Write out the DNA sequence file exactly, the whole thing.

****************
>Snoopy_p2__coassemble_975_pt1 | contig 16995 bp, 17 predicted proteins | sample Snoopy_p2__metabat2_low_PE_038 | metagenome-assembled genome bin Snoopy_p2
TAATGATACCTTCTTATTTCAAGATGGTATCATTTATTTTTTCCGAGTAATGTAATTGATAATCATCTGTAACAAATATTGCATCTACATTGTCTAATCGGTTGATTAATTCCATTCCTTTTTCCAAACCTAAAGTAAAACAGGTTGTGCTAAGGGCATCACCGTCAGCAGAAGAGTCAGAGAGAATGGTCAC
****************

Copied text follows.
>Snoopy_p2__coassemble_975_pt1 | contig 16995 bp, 17 predicted proteins | sample Snoopy_p2__metabat2_low_PE_038 | metagenome-assembled genome bin Snoopy_p2
TAATGATACCTTCTTATTTCAAGATGGTATCATTTATTTTTTCCGAGTAATGTAATTGATAATCATCTGTAACAAATATTGCATCTACATTGTCTAATCGGTTGATTAATTCCATTCCTTTTTCCAAACCTAAAGTAAAACAGGTTGTGCTAAGGGCATCACCGTCAGCAGAAGAGTCAGAGAGAATGGTCAC